New Delhi, September 1, 2023 (IANS): The Central government has constituted a high-powered panel headed by former president Ram Nath Kovind to explore the possibility of much-talked-about “One Nation, One Election”.
This is a shocker for the political opponents and detractors of Prime Minister Narendra Modi. But this is revolutionary and one of the much sought after “pro-reform” strategies. There are chances now the country could be headed towards a Presidential form of government.
Now whether this happens by 2023-24 or later could be looked into at a later stage.
Answers to questions on these lines remain best in the womb of time. The idea of “One Nation, One Election” is in tune with the political philosophy of the BJP and even the presidential form of government has been endorsed by the BJP stalwarts like L. K. Advani in the past.
In fact, in 2018, none other than the then President Ram Nath Kovind had told Parliament, “Frequent elections not only impose a huge burden on human resources but also impede the development process due to the promulgation of the model code of conduct”.
For his part, Modi has pushed the idea strongly especially for simultaneous Lok Sabha and state assembly polls.
Hence the decision to set up a panel underscores the government’s seriousness on the matter.
In 1998-99 these ideas gained currency after the Vajpayee government took over the reins of the government following three years of political instability under United Front – a conglomeration of regional and caste-based parties supported by the Leftists and the Congress.
BJP ideologues such as K R Malkani used to raise concern that the Indian polity has sunk to abysmal depths. Elections were almost farce and marked by violence and booth capturing. There was deep concern also about the emergence of caste-based politics and also criminilisation of politics.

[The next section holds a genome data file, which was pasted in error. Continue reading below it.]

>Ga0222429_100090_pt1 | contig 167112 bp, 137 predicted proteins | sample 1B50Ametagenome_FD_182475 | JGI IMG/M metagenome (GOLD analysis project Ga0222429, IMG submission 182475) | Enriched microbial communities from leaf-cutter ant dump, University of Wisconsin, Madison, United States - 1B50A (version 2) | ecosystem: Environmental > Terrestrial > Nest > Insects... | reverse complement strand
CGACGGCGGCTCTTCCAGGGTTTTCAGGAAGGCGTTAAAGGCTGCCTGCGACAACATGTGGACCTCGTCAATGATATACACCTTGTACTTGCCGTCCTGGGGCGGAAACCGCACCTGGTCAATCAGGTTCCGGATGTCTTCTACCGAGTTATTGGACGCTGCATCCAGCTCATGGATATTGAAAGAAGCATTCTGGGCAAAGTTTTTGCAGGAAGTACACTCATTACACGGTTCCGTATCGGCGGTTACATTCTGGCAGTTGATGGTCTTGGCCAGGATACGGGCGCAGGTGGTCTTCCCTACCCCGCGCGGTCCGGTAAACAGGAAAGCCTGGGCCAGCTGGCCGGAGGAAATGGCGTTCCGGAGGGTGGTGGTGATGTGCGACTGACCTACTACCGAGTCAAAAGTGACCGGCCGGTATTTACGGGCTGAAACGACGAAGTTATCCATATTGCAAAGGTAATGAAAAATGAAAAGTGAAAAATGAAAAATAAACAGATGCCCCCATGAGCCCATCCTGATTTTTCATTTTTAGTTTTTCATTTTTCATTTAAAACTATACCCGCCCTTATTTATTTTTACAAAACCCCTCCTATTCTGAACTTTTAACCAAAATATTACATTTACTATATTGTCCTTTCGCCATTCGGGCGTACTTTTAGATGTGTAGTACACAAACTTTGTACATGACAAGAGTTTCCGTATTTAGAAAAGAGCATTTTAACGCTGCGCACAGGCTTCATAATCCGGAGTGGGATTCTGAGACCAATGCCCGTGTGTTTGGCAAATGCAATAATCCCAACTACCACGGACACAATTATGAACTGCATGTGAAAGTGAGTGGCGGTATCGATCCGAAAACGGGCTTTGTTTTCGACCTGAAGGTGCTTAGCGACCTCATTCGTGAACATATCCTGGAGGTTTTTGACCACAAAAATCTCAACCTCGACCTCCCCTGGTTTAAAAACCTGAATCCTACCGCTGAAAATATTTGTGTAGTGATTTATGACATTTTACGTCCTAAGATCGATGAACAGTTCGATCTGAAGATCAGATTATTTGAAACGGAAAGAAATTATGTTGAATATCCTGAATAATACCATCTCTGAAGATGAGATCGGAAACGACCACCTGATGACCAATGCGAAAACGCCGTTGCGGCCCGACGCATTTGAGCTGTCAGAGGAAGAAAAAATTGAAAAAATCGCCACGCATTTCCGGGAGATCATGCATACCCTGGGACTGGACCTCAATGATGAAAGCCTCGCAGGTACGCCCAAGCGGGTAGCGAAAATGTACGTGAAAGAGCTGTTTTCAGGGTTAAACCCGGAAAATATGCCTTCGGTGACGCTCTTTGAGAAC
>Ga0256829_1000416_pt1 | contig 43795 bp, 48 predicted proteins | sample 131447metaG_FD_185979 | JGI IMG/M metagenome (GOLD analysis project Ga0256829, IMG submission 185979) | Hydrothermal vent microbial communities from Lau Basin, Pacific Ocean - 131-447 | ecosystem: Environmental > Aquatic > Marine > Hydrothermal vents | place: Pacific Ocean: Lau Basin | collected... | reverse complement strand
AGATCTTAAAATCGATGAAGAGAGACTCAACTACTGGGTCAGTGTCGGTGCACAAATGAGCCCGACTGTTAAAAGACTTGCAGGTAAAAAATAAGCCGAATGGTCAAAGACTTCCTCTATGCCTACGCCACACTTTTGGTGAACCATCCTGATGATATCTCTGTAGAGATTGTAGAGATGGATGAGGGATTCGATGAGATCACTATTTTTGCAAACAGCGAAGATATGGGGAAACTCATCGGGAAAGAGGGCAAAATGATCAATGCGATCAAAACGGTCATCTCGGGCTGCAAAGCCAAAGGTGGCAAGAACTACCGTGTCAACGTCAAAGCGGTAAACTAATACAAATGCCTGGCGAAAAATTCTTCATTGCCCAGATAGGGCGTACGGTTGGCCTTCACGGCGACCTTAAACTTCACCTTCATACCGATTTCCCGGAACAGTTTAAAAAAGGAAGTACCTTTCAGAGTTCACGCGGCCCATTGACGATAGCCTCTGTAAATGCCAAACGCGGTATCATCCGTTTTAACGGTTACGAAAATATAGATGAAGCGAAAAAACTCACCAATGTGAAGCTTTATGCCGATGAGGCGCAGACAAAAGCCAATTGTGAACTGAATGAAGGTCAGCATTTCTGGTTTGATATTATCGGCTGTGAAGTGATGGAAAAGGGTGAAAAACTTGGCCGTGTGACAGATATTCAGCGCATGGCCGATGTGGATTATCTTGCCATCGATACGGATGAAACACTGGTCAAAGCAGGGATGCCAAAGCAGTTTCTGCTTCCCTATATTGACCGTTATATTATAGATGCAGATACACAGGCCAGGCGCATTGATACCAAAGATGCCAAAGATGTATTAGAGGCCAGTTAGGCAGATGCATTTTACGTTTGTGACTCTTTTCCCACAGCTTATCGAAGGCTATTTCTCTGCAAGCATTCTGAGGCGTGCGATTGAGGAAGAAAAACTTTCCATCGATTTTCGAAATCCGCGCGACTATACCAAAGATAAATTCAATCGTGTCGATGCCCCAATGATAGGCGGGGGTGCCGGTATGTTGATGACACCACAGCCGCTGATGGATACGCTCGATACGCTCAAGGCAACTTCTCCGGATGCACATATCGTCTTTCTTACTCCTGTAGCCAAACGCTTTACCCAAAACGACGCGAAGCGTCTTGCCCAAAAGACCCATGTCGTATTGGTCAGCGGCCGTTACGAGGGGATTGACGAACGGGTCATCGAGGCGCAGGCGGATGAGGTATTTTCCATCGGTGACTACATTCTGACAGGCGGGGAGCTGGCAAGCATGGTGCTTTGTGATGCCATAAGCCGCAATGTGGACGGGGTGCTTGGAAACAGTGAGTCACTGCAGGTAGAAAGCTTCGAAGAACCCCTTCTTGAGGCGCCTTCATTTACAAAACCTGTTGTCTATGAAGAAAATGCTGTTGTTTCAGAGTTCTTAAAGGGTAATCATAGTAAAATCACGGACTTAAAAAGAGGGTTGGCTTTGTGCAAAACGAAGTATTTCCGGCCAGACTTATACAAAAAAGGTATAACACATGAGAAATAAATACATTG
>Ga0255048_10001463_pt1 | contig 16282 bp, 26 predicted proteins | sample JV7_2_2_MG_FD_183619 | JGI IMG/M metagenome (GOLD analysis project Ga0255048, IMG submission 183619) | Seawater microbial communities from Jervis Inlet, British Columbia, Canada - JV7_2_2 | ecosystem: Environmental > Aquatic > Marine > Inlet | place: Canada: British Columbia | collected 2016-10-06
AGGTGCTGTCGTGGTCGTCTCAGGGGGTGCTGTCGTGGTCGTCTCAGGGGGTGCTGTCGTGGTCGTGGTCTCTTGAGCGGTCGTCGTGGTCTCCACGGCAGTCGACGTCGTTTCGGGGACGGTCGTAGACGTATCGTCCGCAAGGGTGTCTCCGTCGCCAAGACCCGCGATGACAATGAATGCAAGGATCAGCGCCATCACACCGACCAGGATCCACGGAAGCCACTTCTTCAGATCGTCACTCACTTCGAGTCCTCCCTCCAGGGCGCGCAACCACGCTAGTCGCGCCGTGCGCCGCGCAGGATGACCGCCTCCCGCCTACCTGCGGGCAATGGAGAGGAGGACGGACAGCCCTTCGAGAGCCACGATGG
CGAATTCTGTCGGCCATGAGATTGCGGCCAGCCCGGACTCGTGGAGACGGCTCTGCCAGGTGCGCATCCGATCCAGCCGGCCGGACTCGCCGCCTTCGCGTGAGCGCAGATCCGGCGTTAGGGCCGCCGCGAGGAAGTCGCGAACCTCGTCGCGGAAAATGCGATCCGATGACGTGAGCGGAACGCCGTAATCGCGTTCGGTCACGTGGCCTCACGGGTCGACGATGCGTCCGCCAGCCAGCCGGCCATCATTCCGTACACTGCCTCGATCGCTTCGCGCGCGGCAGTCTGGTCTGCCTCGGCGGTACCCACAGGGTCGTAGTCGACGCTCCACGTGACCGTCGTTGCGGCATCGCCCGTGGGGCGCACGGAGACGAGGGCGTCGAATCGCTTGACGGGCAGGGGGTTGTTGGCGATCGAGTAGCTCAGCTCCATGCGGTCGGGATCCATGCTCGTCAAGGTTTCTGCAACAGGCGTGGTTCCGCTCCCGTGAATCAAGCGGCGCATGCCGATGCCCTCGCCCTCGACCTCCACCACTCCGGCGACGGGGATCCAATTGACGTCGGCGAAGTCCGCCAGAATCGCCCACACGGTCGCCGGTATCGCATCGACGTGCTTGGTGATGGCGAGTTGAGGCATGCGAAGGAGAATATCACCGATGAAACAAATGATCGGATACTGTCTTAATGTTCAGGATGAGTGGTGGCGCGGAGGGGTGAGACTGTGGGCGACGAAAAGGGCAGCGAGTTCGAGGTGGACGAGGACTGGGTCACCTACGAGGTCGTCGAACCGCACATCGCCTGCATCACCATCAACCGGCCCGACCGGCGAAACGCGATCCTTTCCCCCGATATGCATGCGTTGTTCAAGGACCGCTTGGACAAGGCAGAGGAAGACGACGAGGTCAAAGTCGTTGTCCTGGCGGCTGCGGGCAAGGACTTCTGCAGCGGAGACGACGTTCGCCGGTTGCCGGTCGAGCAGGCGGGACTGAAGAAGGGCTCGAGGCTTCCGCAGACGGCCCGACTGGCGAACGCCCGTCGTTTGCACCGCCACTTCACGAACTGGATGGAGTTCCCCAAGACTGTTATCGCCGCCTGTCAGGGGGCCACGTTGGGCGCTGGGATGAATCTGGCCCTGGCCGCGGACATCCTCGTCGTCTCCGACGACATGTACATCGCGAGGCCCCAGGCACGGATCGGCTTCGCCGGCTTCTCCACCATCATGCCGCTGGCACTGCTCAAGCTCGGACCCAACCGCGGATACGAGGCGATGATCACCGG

The conviction by the saffron think tanks and individuals used to be that electoral politics is at the source of all these ailments/perversions.
‘One Nation, One Election’ if implemented could lead to Presidential form of government and that would be something to ensure a strong and stable central/federal government as is understood in the US.
The British model that India followed envisages a system with a responsible cabinet and sovereign parliament. But in the US, the system is Presidential. There one has an executive central government for a “federation” and that would function in close coordination with the judiciary. In some cases even the judiciary gets upper hand.
In the US, of course, experts would say the separation of powers doctrine has been made ‘workable’ with right checks and balances. This will be a challenging area in the Indian context.
If the US model is adopted, one major factor/transition will be the civil service “losing” its vice-like grip over governance machineries. This is also reform and a revolutionary strategy. It is believed doing away with the “babudom” and red-tapes (something PM Modi keeps repeating) will also ensure quicker implementation of plan projects.
However, one major concern is it will be less democratic and smaller parties will slowly and gradually cease to exist.
Hence there will be a lot of “hungama” about the reform especially to endorse a Presidential form of government.
However, such a system will encourage a two or three party system and technically it will allow “reviving” the Congress party with a renewed look.
During the Vajpayee era, the likes of Advani must have dreamt about such a situation with One Nation, One Election and even the Presidential form of government. But the BJP did not have numbers in Parliament. But in 2023 — the Amrit Kaal, the saffron party is having adequate numbers in parliament and is in power in several states.
The Presidential form encourages to uphold a political system where the president is a national hero. The bill suits Modi rather easily. In the states, probably Chief Ministers will be replaced by Governors and the “governors” too will be the provincial hero.
Efficiency will be encouraged automatically and the voters will not have to vote on petty caste and religion considerations. The stage may be set as Bibek Debroy recently wrote an article pushing for a new constitution.
(Nirendra Dev is a New Delhi-based journalist and author of the books ‘The Talking Guns: North East India’, and ‘Modi to Moditva: An Uncensored Truth’. Views expressed are personal) (IANS)